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  14. Love the tips, Van!

    I get 90% of my packing supplies from work. We get tons of office supply shipments. Our housekeeping dept likes for me to take it home & mngt could care less. :)

    I buy ribbon from clearance bins from places like Hancock's or Michaels. I do vintage clothing mostly-so I wrap in colorful tissue paper then tie with ribbon. I then slide my parcel into a ziplock bag (dollar tree). I'm always worried something will get wet in shipment.

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  15. I do all of the above and save tons of money on shipping supplies. I do buy bubble envelopes and mylar envelope (for shipping clothing, very lightweight and sturdy) from Uline.com. My main concern is keeping weight down and sometimes just an oz can make the difference in shipping cost. If that is the case I'll trim away a little extra cardboard. I also use the USPS site to calculate postage, using my scale, and then print out my labels from paypal. It is only international and amazon payments that I need to take to the window at the post office, it seems USPs click-n-ship doesn't print out first class postage. Pre-printing labels saves me time in the post office line.

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    1. I've noticed that with the oz making a difference, I trim out excess cardboard too. I never print my shipping at home, though. May have to look into that.

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  16. OH!! local recycling centers always have peanut and styrofoam for free!!

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    1. Ah ha, I'll have to look into this. Thanks for the tips, Laura. I need to get better about seeking out cheap packaging at thrift stores as well.

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  17. also I thrift my manilla envelopes I keep a huge stash makes it super cheap!!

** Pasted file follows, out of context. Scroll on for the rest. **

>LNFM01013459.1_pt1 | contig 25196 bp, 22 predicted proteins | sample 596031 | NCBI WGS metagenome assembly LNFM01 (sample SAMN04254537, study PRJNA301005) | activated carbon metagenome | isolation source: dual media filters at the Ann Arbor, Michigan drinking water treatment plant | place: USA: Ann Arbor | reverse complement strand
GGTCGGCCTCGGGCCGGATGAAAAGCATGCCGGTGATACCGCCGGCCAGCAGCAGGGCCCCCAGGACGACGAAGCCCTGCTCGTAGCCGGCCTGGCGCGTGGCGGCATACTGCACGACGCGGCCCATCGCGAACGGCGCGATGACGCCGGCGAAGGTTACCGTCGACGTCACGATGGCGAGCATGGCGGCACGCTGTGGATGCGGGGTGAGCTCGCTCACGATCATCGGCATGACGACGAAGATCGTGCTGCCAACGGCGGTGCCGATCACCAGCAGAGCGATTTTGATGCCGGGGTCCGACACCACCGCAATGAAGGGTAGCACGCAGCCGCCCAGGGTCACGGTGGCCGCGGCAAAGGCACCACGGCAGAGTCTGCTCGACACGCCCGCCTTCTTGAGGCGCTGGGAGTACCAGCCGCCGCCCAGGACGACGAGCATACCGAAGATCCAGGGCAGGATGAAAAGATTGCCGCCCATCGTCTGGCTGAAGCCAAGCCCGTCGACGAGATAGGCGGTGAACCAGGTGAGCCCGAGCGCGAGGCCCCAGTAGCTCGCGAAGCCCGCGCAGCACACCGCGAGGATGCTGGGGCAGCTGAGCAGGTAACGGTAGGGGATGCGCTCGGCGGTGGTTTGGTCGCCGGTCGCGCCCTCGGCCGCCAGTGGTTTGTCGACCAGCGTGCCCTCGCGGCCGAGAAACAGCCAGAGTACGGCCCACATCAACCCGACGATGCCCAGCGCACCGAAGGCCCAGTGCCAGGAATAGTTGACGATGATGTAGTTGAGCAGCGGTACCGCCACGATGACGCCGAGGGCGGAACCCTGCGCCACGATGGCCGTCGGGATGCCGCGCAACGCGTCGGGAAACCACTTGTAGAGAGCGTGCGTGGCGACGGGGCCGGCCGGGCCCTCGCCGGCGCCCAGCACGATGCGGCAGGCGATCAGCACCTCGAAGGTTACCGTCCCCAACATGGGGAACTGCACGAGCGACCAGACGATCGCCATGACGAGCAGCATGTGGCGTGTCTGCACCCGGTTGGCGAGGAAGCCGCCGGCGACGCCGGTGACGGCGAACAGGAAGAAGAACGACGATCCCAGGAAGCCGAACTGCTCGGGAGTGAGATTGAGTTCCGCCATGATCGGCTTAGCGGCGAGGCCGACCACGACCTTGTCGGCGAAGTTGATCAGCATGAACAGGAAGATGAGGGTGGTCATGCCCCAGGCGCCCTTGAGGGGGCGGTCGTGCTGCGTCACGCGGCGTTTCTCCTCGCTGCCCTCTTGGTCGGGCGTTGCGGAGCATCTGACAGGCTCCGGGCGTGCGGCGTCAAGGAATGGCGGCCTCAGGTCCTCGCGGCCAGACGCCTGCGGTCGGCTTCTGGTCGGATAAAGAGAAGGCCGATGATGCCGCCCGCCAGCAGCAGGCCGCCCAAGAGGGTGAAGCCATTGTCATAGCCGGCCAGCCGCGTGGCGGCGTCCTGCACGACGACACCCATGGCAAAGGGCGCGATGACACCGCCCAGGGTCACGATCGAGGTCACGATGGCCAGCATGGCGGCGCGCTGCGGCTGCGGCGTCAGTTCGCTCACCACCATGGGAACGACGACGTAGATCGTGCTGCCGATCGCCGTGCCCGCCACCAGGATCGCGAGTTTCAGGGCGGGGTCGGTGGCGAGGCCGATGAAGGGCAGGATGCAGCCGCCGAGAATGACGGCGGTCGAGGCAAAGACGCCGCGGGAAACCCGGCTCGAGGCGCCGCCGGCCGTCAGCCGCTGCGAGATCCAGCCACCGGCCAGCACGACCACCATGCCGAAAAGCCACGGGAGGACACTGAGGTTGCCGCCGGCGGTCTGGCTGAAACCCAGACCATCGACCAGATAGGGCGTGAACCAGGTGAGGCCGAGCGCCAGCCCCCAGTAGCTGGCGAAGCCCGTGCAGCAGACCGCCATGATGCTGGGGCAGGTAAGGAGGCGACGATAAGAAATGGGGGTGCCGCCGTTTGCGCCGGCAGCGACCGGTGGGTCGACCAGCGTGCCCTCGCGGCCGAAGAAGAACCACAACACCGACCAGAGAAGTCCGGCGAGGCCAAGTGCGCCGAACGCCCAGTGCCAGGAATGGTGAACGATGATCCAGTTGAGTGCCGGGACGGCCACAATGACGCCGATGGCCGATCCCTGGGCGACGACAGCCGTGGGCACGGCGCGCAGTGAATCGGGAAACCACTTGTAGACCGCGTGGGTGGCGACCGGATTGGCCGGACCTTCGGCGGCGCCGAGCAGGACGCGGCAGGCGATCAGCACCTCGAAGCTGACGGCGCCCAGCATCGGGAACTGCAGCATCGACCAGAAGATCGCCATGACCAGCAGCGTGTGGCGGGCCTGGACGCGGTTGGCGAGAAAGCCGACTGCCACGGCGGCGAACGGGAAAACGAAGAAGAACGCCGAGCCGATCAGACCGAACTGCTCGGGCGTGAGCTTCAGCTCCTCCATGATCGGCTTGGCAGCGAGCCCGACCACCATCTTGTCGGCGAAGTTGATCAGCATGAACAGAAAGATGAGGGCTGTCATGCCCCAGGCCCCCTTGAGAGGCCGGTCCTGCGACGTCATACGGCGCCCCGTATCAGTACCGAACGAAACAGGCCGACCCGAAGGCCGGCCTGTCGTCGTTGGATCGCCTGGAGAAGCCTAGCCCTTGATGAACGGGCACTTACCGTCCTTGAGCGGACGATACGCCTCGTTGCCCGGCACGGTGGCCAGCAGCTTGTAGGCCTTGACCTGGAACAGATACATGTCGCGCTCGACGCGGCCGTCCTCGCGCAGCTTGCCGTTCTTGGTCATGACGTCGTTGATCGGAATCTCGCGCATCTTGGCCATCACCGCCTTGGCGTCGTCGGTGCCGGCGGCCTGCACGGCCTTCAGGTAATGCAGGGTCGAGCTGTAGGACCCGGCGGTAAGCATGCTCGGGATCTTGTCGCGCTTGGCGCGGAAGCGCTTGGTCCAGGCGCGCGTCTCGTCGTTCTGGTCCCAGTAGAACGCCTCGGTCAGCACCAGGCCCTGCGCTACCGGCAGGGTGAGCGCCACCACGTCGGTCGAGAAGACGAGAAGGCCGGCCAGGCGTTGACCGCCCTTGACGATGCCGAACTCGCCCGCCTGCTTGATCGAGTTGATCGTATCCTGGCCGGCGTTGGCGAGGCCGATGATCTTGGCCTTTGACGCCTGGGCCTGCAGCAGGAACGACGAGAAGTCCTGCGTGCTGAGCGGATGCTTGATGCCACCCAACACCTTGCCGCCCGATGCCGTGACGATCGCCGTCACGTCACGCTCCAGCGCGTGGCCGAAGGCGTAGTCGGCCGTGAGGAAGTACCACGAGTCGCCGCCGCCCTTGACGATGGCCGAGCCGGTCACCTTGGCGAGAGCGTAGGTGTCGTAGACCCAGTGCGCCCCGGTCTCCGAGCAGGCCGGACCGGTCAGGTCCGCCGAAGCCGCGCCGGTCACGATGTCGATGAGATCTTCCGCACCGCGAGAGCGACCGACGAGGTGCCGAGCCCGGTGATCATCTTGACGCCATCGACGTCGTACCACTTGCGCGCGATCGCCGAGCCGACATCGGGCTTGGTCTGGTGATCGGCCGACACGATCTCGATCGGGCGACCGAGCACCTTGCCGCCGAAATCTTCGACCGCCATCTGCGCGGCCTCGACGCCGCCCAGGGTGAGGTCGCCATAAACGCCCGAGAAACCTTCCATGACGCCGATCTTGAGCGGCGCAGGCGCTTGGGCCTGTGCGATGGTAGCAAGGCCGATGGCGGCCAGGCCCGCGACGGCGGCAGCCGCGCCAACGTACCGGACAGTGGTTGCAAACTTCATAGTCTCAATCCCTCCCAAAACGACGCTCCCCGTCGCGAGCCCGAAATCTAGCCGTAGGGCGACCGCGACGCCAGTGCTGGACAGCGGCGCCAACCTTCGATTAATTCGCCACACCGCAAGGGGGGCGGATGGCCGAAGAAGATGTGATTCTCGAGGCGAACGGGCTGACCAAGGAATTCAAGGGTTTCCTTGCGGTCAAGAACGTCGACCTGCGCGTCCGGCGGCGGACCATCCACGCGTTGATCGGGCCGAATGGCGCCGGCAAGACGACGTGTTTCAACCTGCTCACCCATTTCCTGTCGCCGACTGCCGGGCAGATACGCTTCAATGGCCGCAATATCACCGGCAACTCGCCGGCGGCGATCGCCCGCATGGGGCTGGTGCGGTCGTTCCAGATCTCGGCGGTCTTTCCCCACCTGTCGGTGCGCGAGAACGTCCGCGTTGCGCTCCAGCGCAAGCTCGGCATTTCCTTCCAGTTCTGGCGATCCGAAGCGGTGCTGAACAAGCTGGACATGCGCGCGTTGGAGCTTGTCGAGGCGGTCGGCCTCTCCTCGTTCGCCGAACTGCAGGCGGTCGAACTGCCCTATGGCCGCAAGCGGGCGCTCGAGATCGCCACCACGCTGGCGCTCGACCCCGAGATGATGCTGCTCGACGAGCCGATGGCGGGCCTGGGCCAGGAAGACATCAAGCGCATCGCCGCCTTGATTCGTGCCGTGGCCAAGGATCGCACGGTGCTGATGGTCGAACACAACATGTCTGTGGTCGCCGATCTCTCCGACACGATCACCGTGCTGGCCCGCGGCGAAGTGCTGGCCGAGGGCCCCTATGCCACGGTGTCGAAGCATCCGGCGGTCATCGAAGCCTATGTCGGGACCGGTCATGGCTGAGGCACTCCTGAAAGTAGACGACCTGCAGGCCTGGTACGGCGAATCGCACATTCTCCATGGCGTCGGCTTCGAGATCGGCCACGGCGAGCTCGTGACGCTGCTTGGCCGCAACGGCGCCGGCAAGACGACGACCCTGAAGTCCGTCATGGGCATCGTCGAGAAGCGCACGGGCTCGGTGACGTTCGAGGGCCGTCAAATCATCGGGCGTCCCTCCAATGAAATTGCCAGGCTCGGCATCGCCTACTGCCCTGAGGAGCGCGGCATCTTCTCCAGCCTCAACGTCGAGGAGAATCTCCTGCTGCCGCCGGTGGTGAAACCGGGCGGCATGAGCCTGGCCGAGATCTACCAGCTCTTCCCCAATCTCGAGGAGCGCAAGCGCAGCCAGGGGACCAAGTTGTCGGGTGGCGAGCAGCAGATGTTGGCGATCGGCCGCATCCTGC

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  18. This is so great. It is getting so expensive to ship things. I would love it if you would share over at Sunny Simple Sundays.http://sunnysimplelife.blogspot.com/

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    1. Thanks for the invite, I shall definitely check that out. :)

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  19. great ideas! i'd say my #1 is "ask" as well. friends, family, freecycle! it's amazing what people are happy to give away.

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    1. Yes indeed! I didn't think of using freecycle, but I can usually get so many boxes from other sources that I don't even need to use it.

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  20. Pretty kitty! Oh gosh, my box collection is scandalous. And rather dangerous at this point. I have all of these boxes that I say, "this would be the perfect size for...something!" and into the pile it goes.

    Since it seems like a lot of my stuff ends up going Priority mail, I got the free boxes from the postal service. All that you have to do is set up a quick account online and your mail carrier will deliver packages of unfolded boxes to your door for free. I usually try to keep one stack of each size around. And they make GREAT boxes to wrap presents in that your'e not mailing. They also will send free labels and packaging tape that says "Priority Mail". I have to admit that many times, I'd turn them inside out and use them for Non-Priority mail but the post office got wise of people like me and now have stamped the inside of the boxes so it can't be done. Pretty sneaky!

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    1. I had to decrease my box "collection," it's easy for it to get out of hand when it's all free. Had no idea they'd started stamping the inside of the boxes. Sneaky indeed!

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  21. To heep all the saved boxes from completely taking over, I flatten them then stack them all inside the largest one on their sides. A local breakfast diner will have cool egg trays that hold 3 dozen - great packing stuff. Thanks for the tips.

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  22. large roll bubble wrap are become more popular for the shipping and handling of fragile products.

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  23. All of the major shipping services have websites that allow you to input the package information into and get a price. Several of my giveaway winners have been in the Portland area.

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  24. What I do is use old dress patterns I get for really cheap at thrift shops for packing into my boxes and love using Freecycle.org also to get such things as well.

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  25. ABC worked really well for me. They shipped a car from FL to CA . It was great communication the whole time, great price for the service rendered, and really fast delivery relative to the distance. I will use them again if needed! www.viabox.com